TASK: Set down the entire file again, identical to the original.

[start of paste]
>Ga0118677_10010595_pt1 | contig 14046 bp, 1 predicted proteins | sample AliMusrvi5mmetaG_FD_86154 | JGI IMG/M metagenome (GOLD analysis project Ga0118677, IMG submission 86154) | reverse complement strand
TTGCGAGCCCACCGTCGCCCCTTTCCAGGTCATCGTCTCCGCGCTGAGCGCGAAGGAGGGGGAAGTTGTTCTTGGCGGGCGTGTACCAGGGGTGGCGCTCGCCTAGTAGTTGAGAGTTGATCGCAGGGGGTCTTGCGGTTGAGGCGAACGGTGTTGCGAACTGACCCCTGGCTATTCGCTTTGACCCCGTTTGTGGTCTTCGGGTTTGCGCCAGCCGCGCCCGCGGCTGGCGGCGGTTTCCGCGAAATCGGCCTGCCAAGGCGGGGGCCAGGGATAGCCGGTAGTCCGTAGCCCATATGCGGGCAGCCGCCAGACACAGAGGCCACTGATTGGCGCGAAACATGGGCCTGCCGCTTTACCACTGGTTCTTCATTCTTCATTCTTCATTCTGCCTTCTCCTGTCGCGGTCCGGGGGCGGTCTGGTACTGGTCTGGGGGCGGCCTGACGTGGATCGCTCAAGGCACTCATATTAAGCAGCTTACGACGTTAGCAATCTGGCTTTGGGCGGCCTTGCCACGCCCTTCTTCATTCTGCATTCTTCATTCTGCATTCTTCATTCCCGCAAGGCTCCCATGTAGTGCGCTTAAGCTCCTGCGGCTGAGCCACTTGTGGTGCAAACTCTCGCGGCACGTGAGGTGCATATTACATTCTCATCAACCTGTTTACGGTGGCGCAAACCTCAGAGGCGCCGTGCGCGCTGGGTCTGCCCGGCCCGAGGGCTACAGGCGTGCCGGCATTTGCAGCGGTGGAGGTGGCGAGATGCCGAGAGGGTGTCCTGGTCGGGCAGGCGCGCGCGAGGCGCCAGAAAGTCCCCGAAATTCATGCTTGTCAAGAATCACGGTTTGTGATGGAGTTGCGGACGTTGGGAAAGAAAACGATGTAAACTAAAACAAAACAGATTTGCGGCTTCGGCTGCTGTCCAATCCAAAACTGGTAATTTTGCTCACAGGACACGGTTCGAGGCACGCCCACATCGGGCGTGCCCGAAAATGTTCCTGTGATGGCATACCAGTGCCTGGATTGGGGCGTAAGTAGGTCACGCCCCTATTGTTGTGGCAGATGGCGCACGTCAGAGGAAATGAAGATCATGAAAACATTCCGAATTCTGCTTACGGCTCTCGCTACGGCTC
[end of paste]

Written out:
>Ga0118677_10010595_pt1 | contig 14046 bp, 1 predicted proteins | sample AliMusrvi5mmetaG_FD_86154 | JGI IMG/M metagenome (GOLD analysis project Ga0118677, IMG submission 86154) | reverse complement strand
TTGCGAGCCCACCGTCGCCCCTTTCCAGGTCATCGTCTCCGCGCTGAGCGCGAAGGAGGGGGAAGTTGTTCTTGGCGGGCGTGTACCAGGGGTGGCGCTCGCCTAGTAGTTGAGAGTTGATCGCAGGGGGTCTTGCGGTTGAGGCGAACGGTGTTGCGAACTGACCCCTGGCTATTCGCTTTGACCCCGTTTGTGGTCTTCGGGTTTGCGCCAGCCGCGCCCGCGGCTGGCGGCGGTTTCCGCGAAATCGGCCTGCCAAGGCGGGGGCCAGGGATAGCCGGTAGTCCGTAGCCCATATGCGGGCAGCCGCCAGACACAGAGGCCACTGATTGGCGCGAAACATGGGCCTGCCGCTTTACCACTGGTTCTTCATTCTTCATTCTTCATTCTGCCTTCTCCTGTCGCGGTCCGGGGGCGGTCTGGTACTGGTCTGGGGGCGGCCTGACGTGGATCGCTCAAGGCACTCATATTAAGCAGCTTACGACGTTAGCAATCTGGCTTTGGGCGGCCTTGCCACGCCCTTCTTCATTCTGCATTCTTCATTCTGCATTCTTCATTCCCGCAAGGCTCCCATGTAGTGCGCTTAAGCTCCTGCGGCTGAGCCACTTGTGGTGCAAACTCTCGCGGCACGTGAGGTGCATATTACATTCTCATCAACCTGTTTACGGTGGCGCAAACCTCAGAGGCGCCGTGCGCGCTGGGTCTGCCCGGCCCGAGGGCTACAGGCGTGCCGGCATTTGCAGCGGTGGAGGTGGCGAGATGCCGAGAGGGTGTCCTGGTCGGGCAGGCGCGCGCGAGGCGCCAGAAAGTCCCCGAAATTCATGCTTGTCAAGAATCACGGTTTGTGATGGAGTTGCGGACGTTGGGAAAGAAAACGATGTAAACTAAAACAAAACAGATTTGCGGCTTCGGCTGCTGTCCAATCCAAAACTGGTAATTTTGCTCACAGGACACGGTTCGAGGCACGCCCACATCGGGCGTGCCCGAAAATGTTCCTGTGATGGCATACCAGTGCCTGGATTGGGGCGTAAGTAGGTCACGCCCCTATTGTTGTGGCAGATGGCGCACGTCAGAGGAAATGAAGATCATGAAAACATTCCGAATTCTGCTTACGGCTCTCGCTACGGCTC